Rahul’s bitter cure for farmer distress

[dropcap]C[/dropcap]ongress president Rahul Gandhi has vowed not to let PM Modi sleep until he tackles the woes of farmers after the three newly instituted Congress governments in Madhya Pradesh, Rajasthan and Chhattisgarh wrote off farm loans within hours of taking oath of office. Rahul had promised during the election campaign that the Congress, if voted to power, would announce loan waivers within 10 days, but the new Congress state governments fulfilled his promise within just a couple of days.

Rahul has also claimed credit for waking up the chief ministers of Gujarat and Assam, who followed suit and announced similar reliefs. Irrespective of whether it was an afterthought in view of the Congress move, or a knee-jerk reaction to the electoral drubbing, Rahul can legitimately claim credit for the sheer timing of the decision by the BJP governments. Rahul Gandhi has been trying to project himself as the ‘messiah of Indian farmers’ and attacking the Modi government for pretending not to see their plight, which has been causing nationwide unrest. The sub-text of the election results in the Hindi heartland states has attributed the BJP defeat to the disenchantment of farmers and low income-earners with the policies of the Modi government, which Rahul successfully managed to project as pro-rich and anti-poor.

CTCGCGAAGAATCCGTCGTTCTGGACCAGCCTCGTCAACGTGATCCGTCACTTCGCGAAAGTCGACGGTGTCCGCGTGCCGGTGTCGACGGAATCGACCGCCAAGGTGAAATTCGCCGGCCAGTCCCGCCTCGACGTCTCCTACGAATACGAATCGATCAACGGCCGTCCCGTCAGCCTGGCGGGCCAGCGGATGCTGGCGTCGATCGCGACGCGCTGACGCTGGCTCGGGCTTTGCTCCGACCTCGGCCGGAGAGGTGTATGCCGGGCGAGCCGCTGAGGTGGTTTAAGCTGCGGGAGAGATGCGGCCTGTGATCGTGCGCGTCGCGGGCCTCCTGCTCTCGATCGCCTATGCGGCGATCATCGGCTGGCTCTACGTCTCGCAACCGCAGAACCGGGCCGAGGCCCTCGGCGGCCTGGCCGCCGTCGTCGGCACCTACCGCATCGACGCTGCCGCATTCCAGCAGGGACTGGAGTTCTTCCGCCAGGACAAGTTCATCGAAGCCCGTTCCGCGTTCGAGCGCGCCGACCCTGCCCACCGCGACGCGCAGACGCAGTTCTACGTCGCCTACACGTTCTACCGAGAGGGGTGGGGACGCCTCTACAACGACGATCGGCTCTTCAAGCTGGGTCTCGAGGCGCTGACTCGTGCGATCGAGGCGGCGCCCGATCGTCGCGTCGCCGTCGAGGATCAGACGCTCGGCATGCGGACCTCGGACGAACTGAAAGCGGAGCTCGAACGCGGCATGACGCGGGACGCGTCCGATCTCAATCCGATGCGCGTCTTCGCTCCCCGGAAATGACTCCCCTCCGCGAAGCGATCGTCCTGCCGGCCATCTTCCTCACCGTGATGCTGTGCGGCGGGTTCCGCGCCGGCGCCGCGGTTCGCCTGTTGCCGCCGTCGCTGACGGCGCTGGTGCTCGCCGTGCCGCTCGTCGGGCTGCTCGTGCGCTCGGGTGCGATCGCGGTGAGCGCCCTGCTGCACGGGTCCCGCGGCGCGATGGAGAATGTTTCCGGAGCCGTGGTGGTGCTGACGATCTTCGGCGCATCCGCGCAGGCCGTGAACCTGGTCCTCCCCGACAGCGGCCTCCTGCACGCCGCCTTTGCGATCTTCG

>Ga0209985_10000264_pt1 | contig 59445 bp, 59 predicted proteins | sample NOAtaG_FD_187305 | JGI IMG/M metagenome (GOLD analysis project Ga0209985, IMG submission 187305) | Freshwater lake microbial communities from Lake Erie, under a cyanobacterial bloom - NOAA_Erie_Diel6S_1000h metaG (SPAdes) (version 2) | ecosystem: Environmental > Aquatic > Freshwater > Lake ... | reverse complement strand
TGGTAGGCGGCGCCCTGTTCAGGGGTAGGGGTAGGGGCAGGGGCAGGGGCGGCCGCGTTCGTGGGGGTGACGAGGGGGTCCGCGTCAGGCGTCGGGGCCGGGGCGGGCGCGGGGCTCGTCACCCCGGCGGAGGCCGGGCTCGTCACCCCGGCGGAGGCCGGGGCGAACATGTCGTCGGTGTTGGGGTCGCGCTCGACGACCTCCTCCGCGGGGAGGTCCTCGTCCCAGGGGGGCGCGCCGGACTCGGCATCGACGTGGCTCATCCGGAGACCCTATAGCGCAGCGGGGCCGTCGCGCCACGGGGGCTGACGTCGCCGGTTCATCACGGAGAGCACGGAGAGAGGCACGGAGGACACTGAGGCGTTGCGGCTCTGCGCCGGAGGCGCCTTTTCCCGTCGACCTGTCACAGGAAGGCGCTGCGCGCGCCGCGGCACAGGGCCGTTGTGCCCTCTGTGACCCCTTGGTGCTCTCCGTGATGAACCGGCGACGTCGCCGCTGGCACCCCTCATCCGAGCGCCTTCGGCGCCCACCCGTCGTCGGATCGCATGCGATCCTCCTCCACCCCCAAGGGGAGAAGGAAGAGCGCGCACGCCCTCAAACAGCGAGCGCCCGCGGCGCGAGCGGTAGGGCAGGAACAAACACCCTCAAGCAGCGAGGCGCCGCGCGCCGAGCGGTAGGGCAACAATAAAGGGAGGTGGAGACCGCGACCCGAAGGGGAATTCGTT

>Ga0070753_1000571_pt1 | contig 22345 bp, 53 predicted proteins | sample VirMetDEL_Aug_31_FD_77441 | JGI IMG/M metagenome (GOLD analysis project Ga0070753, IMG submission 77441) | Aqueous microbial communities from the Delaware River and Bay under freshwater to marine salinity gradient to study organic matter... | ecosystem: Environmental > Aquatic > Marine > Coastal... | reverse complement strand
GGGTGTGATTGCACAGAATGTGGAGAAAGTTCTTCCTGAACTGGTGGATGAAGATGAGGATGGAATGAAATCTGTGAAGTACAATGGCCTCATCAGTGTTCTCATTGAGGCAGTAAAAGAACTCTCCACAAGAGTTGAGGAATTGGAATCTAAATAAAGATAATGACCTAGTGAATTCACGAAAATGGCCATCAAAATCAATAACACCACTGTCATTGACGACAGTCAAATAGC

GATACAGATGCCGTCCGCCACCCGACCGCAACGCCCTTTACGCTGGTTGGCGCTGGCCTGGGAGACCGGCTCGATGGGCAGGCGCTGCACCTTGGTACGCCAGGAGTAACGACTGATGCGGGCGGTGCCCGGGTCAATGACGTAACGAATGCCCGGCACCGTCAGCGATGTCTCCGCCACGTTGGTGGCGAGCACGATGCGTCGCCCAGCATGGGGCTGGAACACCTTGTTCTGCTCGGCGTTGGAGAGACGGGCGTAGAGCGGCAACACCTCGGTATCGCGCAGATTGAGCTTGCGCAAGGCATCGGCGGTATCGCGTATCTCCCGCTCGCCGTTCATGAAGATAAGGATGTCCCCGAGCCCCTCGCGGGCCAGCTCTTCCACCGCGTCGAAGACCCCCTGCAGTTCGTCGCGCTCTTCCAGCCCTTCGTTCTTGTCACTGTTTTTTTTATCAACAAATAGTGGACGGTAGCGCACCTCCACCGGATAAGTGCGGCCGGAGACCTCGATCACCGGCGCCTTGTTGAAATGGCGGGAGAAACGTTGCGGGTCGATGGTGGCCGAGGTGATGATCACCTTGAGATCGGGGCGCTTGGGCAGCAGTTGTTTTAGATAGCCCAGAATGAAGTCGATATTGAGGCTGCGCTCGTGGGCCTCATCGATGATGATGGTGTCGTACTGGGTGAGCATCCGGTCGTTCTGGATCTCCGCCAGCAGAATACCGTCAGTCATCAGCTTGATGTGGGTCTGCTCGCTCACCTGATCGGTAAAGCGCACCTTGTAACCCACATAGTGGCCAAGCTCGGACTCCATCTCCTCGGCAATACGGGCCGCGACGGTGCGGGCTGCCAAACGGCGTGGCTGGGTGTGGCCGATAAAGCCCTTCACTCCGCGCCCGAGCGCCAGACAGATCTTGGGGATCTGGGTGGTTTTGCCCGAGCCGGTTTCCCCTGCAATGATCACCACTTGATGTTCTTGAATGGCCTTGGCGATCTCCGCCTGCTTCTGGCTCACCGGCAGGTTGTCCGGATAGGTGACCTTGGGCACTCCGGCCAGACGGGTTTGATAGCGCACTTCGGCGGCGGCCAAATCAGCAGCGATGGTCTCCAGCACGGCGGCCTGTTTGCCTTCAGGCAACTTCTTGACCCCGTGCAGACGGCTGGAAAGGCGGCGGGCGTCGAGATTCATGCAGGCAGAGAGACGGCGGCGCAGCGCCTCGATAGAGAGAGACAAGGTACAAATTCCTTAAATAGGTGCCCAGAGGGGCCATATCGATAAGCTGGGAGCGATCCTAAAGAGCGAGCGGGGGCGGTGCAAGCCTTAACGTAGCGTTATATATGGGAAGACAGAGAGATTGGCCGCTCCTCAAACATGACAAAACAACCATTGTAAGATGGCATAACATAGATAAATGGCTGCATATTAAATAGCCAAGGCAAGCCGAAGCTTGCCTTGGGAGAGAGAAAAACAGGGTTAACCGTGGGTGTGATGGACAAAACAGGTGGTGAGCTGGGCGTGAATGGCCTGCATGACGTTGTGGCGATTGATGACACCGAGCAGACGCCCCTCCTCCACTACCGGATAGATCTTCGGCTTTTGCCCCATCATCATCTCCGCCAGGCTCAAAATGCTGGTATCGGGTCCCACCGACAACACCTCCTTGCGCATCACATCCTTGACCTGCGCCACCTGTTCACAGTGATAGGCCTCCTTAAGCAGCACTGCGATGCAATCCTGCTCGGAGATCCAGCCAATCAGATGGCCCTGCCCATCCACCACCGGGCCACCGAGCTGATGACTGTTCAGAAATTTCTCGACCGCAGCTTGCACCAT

The Congress president has pushed loan waiver as the new currency in Indian politics and the Modi government can ignore it only at its own peril. The latest one hears about the issue is that the Centre is now readying the roll-out of major sops that it hopes will help regain some of the lost ground ahead of the crucial 2019 General Elections.

While Rahul’s promise of loan waivers may have helped his party come to power in the three states, its soundness as economic policy is increasingly being called into question. Loan waivers neither help the farmers, nor improve agrarian economy. Most farmers in distress fall outside the universe of beneficiaries entitled for institutional finance and, as such the write-offs do not benefit the largest segment of poor farmers. Loan waivers actually become a drag on the economy and further curtail the availability of credit to the small and marginal farmers, who are in dire need of help. Appeasement schemes targeted at the more influential segments, in fact, raise the cost of borrowing for the poorer lot. It is estimated that farm loan waivers benefit no more than 10-15 per cent of the farmers.

Loan write-offs suffer from the law of diminishing returns and, perhaps, a more viable alternative would be to disburse cash assistance directly to the farmers, as has been successfully tried out by the KCR government in Telangana. And, more importantly, it has proved to be politically correct, as well, ensuring the ruling party a sweeping victory in the polls.